This summer, Incyte Corp. hit a roadblock in the company’s quest to have its drug retifanlimab become the first FDA-approved treatment of its kind for patients with the most common type of anal cancer.

Retifanlimab is an immune checkpoint inhibitor (also known as immunotherapy) that aims to treat adult patients with locally advanced or metastatic squamous cell carcinoma of the anal canal (SCAC) whose disease has progressed after receiving platinum-based chemotherapy or who were intolerant of that type of chemotherapy. Currently, there are no approved treatment options available to patients who meet these criteria, according to Incyte.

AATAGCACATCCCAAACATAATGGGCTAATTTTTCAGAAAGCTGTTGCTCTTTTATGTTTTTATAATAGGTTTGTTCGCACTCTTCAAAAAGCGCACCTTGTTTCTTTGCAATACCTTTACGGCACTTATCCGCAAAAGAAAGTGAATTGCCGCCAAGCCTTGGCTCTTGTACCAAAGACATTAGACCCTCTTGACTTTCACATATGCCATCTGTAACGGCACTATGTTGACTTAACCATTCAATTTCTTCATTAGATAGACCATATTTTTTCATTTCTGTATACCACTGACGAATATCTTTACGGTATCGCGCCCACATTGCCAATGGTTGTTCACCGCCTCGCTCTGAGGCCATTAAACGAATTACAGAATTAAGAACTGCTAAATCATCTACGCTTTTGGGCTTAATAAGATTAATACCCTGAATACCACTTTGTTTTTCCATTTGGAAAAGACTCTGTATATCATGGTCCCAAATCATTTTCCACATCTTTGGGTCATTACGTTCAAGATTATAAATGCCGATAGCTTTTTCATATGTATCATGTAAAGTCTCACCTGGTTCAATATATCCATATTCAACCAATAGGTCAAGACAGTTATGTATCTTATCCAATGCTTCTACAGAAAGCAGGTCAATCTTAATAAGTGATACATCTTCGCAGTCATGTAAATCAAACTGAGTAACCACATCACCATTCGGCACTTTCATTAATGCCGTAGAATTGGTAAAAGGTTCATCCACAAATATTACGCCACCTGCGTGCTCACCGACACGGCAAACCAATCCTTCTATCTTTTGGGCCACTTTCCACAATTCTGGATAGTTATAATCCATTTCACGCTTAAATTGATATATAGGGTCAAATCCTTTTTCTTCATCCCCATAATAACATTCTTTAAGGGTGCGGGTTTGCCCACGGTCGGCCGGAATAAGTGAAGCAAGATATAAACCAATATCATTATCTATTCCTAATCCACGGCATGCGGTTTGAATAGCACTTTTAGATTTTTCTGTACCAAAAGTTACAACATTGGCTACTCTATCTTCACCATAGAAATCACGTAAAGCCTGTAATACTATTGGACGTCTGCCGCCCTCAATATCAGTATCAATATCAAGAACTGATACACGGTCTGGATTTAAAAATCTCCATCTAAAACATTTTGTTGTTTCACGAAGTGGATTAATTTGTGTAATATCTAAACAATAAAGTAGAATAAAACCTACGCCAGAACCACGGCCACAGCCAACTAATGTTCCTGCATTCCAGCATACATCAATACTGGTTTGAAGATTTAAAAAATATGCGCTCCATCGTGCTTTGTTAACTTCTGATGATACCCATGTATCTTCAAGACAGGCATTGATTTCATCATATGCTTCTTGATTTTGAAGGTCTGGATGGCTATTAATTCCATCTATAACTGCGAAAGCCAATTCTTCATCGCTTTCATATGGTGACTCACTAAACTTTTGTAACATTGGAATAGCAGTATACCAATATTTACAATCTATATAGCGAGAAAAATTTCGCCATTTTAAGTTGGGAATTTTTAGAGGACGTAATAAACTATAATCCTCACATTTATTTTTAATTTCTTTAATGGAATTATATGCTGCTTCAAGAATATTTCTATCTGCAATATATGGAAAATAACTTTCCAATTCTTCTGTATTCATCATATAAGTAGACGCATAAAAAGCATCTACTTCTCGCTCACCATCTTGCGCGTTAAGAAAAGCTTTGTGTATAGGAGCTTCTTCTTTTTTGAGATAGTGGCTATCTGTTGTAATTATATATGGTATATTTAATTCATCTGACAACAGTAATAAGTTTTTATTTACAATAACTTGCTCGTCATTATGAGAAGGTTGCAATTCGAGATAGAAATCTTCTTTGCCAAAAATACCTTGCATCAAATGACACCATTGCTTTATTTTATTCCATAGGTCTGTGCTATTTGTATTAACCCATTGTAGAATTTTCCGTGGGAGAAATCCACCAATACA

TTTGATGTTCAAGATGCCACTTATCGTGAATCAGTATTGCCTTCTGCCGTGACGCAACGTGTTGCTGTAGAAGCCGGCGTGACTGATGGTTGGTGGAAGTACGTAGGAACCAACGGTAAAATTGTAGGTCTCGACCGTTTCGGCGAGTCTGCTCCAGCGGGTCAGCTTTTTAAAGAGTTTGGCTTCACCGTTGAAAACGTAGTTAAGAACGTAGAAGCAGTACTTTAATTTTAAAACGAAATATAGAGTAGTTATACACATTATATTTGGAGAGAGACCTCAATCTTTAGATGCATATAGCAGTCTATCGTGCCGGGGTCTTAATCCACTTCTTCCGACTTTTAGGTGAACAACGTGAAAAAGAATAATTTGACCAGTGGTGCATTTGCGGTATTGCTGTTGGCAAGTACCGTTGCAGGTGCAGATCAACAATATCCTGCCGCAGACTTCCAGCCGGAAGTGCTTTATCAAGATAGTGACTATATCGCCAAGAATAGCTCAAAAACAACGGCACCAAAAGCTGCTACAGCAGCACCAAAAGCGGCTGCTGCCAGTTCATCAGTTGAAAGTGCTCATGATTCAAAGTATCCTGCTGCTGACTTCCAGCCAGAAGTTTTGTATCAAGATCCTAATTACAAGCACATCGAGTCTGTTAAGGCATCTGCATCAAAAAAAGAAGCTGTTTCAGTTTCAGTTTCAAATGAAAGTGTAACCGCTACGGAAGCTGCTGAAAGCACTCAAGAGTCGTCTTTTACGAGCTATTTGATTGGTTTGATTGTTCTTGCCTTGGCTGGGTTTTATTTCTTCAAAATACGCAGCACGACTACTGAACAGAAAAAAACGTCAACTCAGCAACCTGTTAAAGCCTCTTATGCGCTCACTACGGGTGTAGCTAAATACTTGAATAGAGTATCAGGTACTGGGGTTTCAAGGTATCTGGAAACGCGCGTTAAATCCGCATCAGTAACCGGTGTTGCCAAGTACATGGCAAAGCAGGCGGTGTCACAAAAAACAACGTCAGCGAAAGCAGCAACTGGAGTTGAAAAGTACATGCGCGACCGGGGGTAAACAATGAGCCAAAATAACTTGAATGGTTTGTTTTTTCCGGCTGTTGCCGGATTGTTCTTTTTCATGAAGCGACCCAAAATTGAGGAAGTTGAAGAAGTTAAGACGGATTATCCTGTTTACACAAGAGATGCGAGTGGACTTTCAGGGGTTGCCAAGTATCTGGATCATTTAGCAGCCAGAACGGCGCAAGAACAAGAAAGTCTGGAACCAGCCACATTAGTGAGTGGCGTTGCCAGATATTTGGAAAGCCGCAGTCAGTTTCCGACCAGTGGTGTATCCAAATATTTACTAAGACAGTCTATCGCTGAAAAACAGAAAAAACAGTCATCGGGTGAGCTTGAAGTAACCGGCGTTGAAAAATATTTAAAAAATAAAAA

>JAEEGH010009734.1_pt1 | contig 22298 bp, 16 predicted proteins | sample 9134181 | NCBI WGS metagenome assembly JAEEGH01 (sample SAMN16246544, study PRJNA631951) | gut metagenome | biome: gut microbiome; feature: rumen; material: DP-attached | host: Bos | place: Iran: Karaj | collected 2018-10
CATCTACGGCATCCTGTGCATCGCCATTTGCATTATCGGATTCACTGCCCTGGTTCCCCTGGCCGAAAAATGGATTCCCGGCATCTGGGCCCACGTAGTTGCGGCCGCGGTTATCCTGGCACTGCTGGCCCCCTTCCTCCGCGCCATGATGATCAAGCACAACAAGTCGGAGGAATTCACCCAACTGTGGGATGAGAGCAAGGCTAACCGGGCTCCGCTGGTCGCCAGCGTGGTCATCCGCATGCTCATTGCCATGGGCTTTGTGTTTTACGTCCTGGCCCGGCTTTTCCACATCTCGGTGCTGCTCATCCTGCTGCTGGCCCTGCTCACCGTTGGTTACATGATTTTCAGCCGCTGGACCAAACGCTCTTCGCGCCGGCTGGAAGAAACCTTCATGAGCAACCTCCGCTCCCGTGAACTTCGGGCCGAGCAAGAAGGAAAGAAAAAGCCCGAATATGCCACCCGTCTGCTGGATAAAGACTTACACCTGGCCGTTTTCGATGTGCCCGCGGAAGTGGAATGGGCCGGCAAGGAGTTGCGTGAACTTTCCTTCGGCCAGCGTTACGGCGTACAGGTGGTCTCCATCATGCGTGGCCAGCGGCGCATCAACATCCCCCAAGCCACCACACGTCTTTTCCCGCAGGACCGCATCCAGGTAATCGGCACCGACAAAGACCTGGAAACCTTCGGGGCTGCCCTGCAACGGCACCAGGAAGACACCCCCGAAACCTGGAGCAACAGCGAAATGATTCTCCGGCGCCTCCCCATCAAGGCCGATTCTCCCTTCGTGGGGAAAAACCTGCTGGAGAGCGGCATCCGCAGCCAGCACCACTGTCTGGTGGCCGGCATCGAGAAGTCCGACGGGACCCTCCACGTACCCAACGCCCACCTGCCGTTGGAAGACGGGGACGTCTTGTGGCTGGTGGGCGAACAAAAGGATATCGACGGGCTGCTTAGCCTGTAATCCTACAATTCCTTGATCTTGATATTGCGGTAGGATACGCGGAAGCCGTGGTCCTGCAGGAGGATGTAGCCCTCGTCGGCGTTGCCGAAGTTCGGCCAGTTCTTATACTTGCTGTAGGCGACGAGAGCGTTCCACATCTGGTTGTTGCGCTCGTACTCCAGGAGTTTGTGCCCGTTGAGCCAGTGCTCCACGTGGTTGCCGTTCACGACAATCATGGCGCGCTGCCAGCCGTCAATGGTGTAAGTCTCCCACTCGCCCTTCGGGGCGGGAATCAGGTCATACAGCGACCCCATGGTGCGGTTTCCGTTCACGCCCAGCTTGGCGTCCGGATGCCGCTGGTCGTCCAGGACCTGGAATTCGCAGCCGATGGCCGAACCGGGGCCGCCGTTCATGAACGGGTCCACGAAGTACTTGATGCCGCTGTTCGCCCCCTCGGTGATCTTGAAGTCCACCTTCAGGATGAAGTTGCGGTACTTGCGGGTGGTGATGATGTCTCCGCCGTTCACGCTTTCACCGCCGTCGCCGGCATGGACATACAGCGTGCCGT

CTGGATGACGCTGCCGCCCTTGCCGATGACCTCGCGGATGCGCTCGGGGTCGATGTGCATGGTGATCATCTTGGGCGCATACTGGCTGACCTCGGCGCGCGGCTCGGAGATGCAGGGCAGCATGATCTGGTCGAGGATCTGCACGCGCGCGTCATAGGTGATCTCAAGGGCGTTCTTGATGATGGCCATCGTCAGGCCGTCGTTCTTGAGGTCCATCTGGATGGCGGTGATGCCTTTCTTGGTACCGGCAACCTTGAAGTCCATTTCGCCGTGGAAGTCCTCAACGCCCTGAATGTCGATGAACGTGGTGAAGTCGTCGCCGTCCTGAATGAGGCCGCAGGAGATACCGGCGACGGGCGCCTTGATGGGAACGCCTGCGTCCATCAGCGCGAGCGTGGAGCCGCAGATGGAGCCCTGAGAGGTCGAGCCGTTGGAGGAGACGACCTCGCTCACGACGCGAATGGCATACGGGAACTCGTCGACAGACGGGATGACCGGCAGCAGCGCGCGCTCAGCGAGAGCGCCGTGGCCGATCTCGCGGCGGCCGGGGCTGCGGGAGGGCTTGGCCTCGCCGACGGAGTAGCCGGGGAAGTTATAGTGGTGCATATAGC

But in a 13-4 decision on June 24, the FDA’s Oncologic Drugs Advisory Committee (ODAC) voted to defer a regulatory decision on retifanlimab until more data emerges from an ongoing confirmatory trial called POD1UM-303. Information gleaned from a previous trial — POD1UM-202 — is far from sufficient to support the drug’s approval, the committee said, highlighting questions about the drug’s effectiveness and issues such as the trial enrolling too few HIV-positive patients and racial minorities.

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